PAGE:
Renowned for his prolific output and complex, spiritually instructive lyrics as lead singer with the Rastafarian roots reggae band Midnite and later Akae Beka, Vaughn Andre Benjamin, 50, passed away on Monday Nov. 4 at Tradition Medical Center, Port St. Lucie, Florida.

Born in the eastern Caribbean Island of Antigua on August 13, 1969, Vaughn resided for many years in St. Croix, U.S. Virgin Islands, where he formed Midnite with his brother, bassist and keyboardist, Ron Benjamin in 1989; Vaughn and Ron are the sons of Antiguan musician Ronnie Benjamin Sr. Ron’s musical expertise provided a stunning complement to Vaughn’s ethereal chanted vocals that seemingly channeled an astute ancestral spirit.

Vaughn has released an estimated 1,500 songs; his spellbinding words, steeped in Biblical verse, historical injustices, African liberation and the teachings of Ethiopian emperor and Rastafarian Divinity, Haile Selassie I were intended to help build a more cognizant and compassionate society. He has left a profoundly influential, distinctive legacy.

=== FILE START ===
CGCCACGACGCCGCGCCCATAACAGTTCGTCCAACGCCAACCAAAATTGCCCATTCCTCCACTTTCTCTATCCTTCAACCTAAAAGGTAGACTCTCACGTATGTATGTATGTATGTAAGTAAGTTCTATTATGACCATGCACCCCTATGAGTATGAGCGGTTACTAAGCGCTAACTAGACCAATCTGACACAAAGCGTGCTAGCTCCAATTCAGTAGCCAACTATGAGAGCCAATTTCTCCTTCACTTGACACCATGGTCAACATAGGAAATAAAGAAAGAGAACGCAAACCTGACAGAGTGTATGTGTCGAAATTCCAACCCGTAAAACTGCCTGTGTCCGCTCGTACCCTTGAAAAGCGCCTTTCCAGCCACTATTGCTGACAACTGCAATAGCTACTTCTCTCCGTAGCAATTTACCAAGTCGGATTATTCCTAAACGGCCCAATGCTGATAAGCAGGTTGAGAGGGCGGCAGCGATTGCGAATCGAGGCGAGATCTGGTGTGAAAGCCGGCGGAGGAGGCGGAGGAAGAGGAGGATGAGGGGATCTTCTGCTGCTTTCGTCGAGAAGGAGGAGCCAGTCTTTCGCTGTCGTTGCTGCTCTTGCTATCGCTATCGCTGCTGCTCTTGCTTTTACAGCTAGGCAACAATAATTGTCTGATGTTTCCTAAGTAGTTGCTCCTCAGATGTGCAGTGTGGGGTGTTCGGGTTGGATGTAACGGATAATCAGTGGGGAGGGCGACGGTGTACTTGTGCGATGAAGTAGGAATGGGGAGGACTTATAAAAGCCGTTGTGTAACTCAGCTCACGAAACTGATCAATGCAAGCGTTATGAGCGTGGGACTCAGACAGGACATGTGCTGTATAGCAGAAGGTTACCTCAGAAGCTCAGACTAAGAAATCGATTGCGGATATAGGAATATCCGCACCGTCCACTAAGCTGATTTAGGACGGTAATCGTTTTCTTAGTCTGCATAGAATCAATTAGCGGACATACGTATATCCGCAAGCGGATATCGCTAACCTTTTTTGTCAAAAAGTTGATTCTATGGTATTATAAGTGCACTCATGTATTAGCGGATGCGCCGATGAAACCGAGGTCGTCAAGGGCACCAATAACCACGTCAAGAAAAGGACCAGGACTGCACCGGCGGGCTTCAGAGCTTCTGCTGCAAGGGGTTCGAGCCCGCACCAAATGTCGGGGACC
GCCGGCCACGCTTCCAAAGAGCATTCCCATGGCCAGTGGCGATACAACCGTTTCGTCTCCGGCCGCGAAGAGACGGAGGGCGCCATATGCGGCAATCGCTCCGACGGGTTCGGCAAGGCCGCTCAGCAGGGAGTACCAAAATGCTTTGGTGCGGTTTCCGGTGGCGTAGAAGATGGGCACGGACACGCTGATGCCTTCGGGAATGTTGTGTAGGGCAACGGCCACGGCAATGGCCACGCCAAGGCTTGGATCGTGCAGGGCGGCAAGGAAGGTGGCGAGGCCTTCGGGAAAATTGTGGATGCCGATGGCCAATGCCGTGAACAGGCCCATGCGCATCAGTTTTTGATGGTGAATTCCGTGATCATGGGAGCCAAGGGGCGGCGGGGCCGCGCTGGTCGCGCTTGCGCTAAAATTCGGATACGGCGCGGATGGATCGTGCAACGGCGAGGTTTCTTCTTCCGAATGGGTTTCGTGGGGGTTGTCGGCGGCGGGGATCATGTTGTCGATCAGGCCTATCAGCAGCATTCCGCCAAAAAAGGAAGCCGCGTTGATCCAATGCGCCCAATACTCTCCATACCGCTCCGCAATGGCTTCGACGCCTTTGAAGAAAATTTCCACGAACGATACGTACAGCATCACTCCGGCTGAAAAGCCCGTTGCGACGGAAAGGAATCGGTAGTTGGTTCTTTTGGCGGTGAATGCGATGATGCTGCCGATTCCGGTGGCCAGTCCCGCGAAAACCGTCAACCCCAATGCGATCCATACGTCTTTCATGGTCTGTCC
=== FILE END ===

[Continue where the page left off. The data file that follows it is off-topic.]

“There are many clichés in reggae but Vaughn was a refreshing, genuine voice who explored things the way you might in literature, cinema, academia or in conversation, blending ideas and words, captivating people and sparking imaginations,” commented Laurent “Tippy” Alfred, calling from St. Croix where he was born, raised and is currently based.

Tippy holds degrees from Harvard and Yale Law and was preparing for “a very different life, I might have been some Supreme Court law clerk,” he says, when he started producing records with Vaughn/Midnite. Tippy founded I Grade Records, based in St. Croix, specifically to release Midnite’s fourth album Nemozian Rasta in 2001. Tippy has released and co-produced 12 albums by Midnite and Akae Beka on I Grade Records and co-produced three additional titles through his partners’ Zion I Kings label. I Grade also released Midnite’s first video in 2011, “Mongst I&I” from the album Kings Bell.